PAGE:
There are two basic settings for Christian prayer: corporate (or public) and private. Corporate prayer includes prayer shared within the worship setting or other public places, especially on the Lord's Day on which many Christian assemble collectively. These prayers can be formal written prayers, such as the liturgies contained in the Lutheran Service Book and Book of Common Prayer, as well as informal ejaculatory prayers or extemporaneous prayers, such as those offered in Methodist camp meetings. Private prayer occurs with the individual praying either silently or aloud within the home setting; the use of a daily devotional and prayer book in the private prayer life of a Christian is common. In Western Christianity, the prie-dieu has been historically used for the purpose of private prayer and many Christian homes possess home altars in the area where these are placed.[25][26] In Eastern Christianity, believers often keep icon corners at which they pray, which are on the eastern wall of the house.[27] Among Old Ritualists, a prayer rug known as a Podruchnik is used to keep one's face and hands clean during prostrations, as these parts of the body are used to make the sign of the cross.[28] Spontaneous prayer in Christianity, often done in private settings, follows the basic form of adoration, contrition, thanksgiving and supplication, abbreviated as A.C.T.S.[29]

Prayer in the New Testament is presented as a positive command (Colossians 4:2; 1 Thessalonians 5:17). The people of God are challenged to include prayer in their everyday life, even in the busy struggles of marriage (1 Corinthians 7:5) as it is thought to bring the faithful closer to God. Throughout the New Testament, prayer is shown to be God's appointed method by which the faithful obtain what he has to bestow (Matthew 7:7–11; Matthew 9:24–29; Luke 11:13). Prayer, according to the Book of Acts, can be seen at the first moments of the church (Acts 3:1). The apostles regarded prayer as an essential part of their lives (Acts 6:4; Romans 1:9; Colossians 1:9). As such, the apostles frequently incorporated verses from Psalms into their writings. Romans 3:10–18 for example is borrowed from Psalm 14:1–3 and other psalms.

Thus, due to this emphasis on prayer in the early church. lengthy passages of the New Testament are prayers or canticles (see also the Book of Odes), such as the Prayer for forgiveness (Mark 11:25–26), the Lord's Prayer, the Magnificat (Luke 1:46–55), the Benedictus (Luke 1:68–79), Jesus' prayer to the one true God (John 17), exclamations such as, "Praise be to the God and Father of our Lord Jesus Christ" (Ephesians 1:3–14), the Believers' Prayer (Acts 4:23–31), "may this cup be taken from me" (Matthew 26:36–44), "Pray that you will not fall into temptation" (Luke 22:39–46), Saint Stephen's Prayer (Acts 7:59–60), Simon Magus' Prayer (Acts 8:24), "pray that we may be delivered from wicked and evil men" (2 Thessalonians 3:1–2), and Maranatha (1 Corinthians 16:22).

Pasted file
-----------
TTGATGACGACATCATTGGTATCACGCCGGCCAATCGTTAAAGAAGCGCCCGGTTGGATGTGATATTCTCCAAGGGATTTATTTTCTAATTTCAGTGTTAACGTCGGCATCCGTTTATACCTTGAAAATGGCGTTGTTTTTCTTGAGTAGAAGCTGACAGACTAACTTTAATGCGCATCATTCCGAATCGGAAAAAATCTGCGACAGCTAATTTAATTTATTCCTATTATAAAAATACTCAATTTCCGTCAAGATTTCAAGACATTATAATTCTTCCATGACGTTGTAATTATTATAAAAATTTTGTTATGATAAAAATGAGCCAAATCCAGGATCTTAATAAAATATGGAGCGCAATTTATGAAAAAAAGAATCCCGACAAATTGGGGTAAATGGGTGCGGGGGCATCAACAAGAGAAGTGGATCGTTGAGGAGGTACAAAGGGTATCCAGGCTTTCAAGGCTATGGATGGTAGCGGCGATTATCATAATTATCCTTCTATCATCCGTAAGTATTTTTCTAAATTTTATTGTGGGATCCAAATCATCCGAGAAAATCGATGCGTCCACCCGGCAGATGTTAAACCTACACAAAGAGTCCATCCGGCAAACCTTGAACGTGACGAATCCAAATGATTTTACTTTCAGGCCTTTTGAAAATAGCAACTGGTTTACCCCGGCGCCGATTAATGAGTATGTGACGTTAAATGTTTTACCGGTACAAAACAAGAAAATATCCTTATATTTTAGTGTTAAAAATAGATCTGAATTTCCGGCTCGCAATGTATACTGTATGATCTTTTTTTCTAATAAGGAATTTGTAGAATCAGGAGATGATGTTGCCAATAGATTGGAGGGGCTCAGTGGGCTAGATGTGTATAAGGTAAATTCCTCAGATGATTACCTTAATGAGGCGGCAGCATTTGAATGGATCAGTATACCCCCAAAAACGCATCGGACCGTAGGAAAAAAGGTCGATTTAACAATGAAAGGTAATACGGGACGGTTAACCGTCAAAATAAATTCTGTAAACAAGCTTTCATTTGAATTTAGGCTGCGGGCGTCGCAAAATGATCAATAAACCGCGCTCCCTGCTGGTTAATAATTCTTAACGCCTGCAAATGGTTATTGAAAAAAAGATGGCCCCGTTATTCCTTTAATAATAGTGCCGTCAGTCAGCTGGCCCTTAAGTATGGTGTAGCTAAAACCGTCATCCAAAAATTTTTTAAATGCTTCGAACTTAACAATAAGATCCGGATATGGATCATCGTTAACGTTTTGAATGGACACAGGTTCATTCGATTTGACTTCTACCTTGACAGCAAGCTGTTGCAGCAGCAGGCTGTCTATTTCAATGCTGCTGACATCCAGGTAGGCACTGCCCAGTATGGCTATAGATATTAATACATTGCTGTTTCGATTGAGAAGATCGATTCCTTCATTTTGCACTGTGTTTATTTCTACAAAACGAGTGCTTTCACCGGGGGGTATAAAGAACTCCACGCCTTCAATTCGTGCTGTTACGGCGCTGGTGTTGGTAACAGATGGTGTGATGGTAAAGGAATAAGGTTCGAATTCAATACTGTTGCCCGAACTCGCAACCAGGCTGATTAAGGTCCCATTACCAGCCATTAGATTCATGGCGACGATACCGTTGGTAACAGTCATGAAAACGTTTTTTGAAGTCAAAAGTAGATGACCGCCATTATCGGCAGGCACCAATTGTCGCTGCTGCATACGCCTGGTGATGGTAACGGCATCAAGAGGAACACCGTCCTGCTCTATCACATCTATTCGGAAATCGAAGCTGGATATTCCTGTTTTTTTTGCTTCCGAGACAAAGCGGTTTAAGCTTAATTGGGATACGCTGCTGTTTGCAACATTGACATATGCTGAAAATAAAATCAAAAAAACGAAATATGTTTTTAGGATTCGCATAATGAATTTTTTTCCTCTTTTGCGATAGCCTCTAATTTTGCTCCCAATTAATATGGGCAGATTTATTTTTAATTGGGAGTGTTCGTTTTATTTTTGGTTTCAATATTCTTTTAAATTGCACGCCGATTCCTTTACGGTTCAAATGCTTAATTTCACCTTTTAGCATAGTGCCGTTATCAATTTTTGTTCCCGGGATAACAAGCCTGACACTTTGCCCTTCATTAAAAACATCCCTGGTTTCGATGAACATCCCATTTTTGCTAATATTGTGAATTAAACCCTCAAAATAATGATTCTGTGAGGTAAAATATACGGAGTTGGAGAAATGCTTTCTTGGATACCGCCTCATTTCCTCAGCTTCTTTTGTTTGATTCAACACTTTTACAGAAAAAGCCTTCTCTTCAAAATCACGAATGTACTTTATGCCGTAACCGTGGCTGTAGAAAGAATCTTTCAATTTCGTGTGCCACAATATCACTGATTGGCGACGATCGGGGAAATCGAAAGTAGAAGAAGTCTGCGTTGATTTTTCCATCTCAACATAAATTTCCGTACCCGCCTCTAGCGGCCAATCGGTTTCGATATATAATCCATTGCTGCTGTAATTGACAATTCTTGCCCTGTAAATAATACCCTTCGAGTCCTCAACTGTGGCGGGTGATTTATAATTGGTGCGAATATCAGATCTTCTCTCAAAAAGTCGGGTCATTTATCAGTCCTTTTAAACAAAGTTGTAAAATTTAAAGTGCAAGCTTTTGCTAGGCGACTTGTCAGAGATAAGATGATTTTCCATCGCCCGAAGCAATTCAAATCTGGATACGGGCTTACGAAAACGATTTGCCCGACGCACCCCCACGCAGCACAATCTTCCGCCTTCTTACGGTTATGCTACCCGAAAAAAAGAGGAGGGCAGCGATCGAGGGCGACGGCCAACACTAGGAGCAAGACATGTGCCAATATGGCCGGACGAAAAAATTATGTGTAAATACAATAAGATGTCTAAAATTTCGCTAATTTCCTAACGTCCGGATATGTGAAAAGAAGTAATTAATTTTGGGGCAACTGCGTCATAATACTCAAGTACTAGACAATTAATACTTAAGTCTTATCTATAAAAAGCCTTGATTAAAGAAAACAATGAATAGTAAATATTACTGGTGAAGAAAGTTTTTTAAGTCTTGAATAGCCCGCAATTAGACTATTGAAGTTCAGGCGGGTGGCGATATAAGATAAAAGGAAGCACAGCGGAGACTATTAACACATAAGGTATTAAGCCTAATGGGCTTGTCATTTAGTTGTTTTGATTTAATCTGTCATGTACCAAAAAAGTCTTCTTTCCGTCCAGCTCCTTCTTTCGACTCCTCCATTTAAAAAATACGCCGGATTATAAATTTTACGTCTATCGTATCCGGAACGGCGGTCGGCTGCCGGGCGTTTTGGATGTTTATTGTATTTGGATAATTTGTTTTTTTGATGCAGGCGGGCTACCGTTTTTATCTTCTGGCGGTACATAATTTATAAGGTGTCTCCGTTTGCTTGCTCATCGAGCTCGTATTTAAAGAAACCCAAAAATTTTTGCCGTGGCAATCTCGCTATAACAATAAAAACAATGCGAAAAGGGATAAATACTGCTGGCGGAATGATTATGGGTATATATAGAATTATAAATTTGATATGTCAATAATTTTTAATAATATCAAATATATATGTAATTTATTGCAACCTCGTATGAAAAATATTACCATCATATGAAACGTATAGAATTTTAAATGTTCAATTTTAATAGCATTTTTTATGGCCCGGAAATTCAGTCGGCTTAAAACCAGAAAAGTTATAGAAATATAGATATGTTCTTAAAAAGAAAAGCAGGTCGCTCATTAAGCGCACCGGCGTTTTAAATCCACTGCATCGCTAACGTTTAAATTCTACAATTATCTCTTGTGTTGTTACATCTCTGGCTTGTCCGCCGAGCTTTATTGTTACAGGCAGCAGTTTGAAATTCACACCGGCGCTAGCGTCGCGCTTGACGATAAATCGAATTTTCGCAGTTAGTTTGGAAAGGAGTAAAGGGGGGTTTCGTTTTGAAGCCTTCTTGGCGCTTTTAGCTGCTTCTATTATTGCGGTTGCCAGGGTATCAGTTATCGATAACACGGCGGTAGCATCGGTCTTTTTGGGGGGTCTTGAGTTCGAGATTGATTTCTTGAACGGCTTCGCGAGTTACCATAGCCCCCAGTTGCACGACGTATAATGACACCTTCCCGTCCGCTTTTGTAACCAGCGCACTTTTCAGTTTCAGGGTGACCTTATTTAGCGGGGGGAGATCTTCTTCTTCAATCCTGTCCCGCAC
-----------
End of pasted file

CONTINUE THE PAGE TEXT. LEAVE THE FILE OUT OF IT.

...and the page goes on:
Types of prayer

Daily prayer

early church. lengthy passages of the New Testament are prayers or canticles (see also the Book of Odes), such as the Prayer for forgiveness (Mark 11:25–26), the Lord's Prayer, the Magnificat (Luke 1:46–55), the Benedictus (Luke 1:68–79), Jesus' prayer to the one true God (John 17), exclamations such as, "Praise be to the God and Father of our Lord Jesus Christ" (Ephesians 1:3–14), the Believers' Prayer (Acts 4:23–31), "may this cup be taken from me" (Matthew 26:36–44), "Pray that you will not fall into temptation" (Luke 22:39–46), Saint Stephen's Prayer (Acts 7:59–60), Simon Magus' Prayer (Acts 8:24), "pray that we may be delivered from wicked and evil men" (2 Thessalonians 3:1–2), and Maranatha (1 Corinthians 16:22).

From the time of the early Church, the practice of seven fixed prayer times have been taught; in Apostolic Tradition, Hippolytus instructed Christians to pray seven times a day "on rising, at the lighting of the evening lamp, at bedtime, at midnight" and "the third, sixth and ninth hours of the day, being hours associated with Christ's Passion."[12][13][30][15]